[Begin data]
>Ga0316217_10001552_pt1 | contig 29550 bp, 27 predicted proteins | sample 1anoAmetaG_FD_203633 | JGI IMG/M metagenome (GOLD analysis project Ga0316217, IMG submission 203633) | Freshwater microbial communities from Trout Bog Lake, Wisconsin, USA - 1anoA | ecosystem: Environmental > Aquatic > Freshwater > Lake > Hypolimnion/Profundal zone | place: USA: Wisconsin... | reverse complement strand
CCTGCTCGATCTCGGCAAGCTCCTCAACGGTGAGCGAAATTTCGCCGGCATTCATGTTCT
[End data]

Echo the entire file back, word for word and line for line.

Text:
>Ga0316217_10001552_pt1 | contig 29550 bp, 27 predicted proteins | sample 1anoAmetaG_FD_203633 | JGI IMG/M metagenome (GOLD analysis project Ga0316217, IMG submission 203633) | Freshwater microbial communities from Trout Bog Lake, Wisconsin, USA - 1anoA | ecosystem: Environmental > Aquatic > Freshwater > Lake > Hypolimnion/Profundal zone | place: USA: Wisconsin... | reverse complement strand
CCTGCTCGATCTCGGCAAGCTCCTCAACGGTGAGCGAAATTTCGCCGGCATTCATGTTCT